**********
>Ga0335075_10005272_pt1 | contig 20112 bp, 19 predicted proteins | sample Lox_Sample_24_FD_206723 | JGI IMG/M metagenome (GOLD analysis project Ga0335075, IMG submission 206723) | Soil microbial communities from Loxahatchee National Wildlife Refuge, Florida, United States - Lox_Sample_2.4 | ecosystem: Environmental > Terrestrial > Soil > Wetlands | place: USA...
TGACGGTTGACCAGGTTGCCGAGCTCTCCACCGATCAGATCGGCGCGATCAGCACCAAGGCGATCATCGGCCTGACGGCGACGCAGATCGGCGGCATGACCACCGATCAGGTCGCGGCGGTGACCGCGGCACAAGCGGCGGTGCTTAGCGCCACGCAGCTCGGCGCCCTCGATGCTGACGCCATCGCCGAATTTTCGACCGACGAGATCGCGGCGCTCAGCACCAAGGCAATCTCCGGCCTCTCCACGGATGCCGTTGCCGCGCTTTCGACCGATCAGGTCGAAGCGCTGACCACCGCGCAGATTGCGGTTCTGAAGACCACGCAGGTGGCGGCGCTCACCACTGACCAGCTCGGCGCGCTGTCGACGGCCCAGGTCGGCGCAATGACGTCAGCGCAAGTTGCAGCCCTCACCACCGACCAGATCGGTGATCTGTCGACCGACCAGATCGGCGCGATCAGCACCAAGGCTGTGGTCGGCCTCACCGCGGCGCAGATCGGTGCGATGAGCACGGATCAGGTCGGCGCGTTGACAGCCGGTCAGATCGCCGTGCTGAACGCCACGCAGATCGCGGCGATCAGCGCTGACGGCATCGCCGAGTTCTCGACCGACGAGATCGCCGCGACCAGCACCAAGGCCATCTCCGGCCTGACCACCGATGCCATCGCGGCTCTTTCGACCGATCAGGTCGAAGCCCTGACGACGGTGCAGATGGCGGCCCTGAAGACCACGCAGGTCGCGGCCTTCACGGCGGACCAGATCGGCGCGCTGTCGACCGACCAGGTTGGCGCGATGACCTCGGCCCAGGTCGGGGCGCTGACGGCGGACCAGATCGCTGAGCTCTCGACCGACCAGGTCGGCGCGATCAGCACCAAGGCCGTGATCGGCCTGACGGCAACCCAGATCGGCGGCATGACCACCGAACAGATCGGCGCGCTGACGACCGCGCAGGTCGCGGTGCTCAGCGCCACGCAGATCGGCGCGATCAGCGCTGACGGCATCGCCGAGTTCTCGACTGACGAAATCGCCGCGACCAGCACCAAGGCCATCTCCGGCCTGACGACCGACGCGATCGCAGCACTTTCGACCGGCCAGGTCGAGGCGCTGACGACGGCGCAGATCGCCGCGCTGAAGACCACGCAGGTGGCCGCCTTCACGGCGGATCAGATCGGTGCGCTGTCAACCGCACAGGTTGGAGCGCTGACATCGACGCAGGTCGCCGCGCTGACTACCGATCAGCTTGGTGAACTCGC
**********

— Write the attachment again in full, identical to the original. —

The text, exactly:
>Ga0335075_10005272_pt1 | contig 20112 bp, 19 predicted proteins | sample Lox_Sample_24_FD_206723 | JGI IMG/M metagenome (GOLD analysis project Ga0335075, IMG submission 206723) | Soil microbial communities from Loxahatchee National Wildlife Refuge, Florida, United States - Lox_Sample_2.4 | ecosystem: Environmental > Terrestrial > Soil > Wetlands | place: USA...
TGACGGTTGACCAGGTTGCCGAGCTCTCCACCGATCAGATCGGCGCGATCAGCACCAAGGCGATCATCGGCCTGACGGCGACGCAGATCGGCGGCATGACCACCGATCAGGTCGCGGCGGTGACCGCGGCACAAGCGGCGGTGCTTAGCGCCACGCAGCTCGGCGCCCTCGATGCTGACGCCATCGCCGAATTTTCGACCGACGAGATCGCGGCGCTCAGCACCAAGGCAATCTCCGGCCTCTCCACGGATGCCGTTGCCGCGCTTTCGACCGATCAGGTCGAAGCGCTGACCACCGCGCAGATTGCGGTTCTGAAGACCACGCAGGTGGCGGCGCTCACCACTGACCAGCTCGGCGCGCTGTCGACGGCCCAGGTCGGCGCAATGACGTCAGCGCAAGTTGCAGCCCTCACCACCGACCAGATCGGTGATCTGTCGACCGACCAGATCGGCGCGATCAGCACCAAGGCTGTGGTCGGCCTCACCGCGGCGCAGATCGGTGCGATGAGCACGGATCAGGTCGGCGCGTTGACAGCCGGTCAGATCGCCGTGCTGAACGCCACGCAGATCGCGGCGATCAGCGCTGACGGCATCGCCGAGTTCTCGACCGACGAGATCGCCGCGACCAGCACCAAGGCCATCTCCGGCCTGACCACCGATGCCATCGCGGCTCTTTCGACCGATCAGGTCGAAGCCCTGACGACGGTGCAGATGGCGGCCCTGAAGACCACGCAGGTCGCGGCCTTCACGGCGGACCAGATCGGCGCGCTGTCGACCGACCAGGTTGGCGCGATGACCTCGGCCCAGGTCGGGGCGCTGACGGCGGACCAGATCGCTGAGCTCTCGACCGACCAGGTCGGCGCGATCAGCACCAAGGCCGTGATCGGCCTGACGGCAACCCAGATCGGCGGCATGACCACCGAACAGATCGGCGCGCTGACGACCGCGCAGGTCGCGGTGCTCAGCGCCACGCAGATCGGCGCGATCAGCGCTGACGGCATCGCCGAGTTCTCGACTGACGAAATCGCCGCGACCAGCACCAAGGCCATCTCCGGCCTGACGACCGACGCGATCGCAGCACTTTCGACCGGCCAGGTCGAGGCGCTGACGACGGCGCAGATCGCCGCGCTGAAGACCACGCAGGTGGCCGCCTTCACGGCGGATCAGATCGGTGCGCTGTCAACCGCACAGGTTGGAGCGCTGACATCGACGCAGGTCGCCGCGCTGACTACCGATCAGCTTGGTGAACTCGC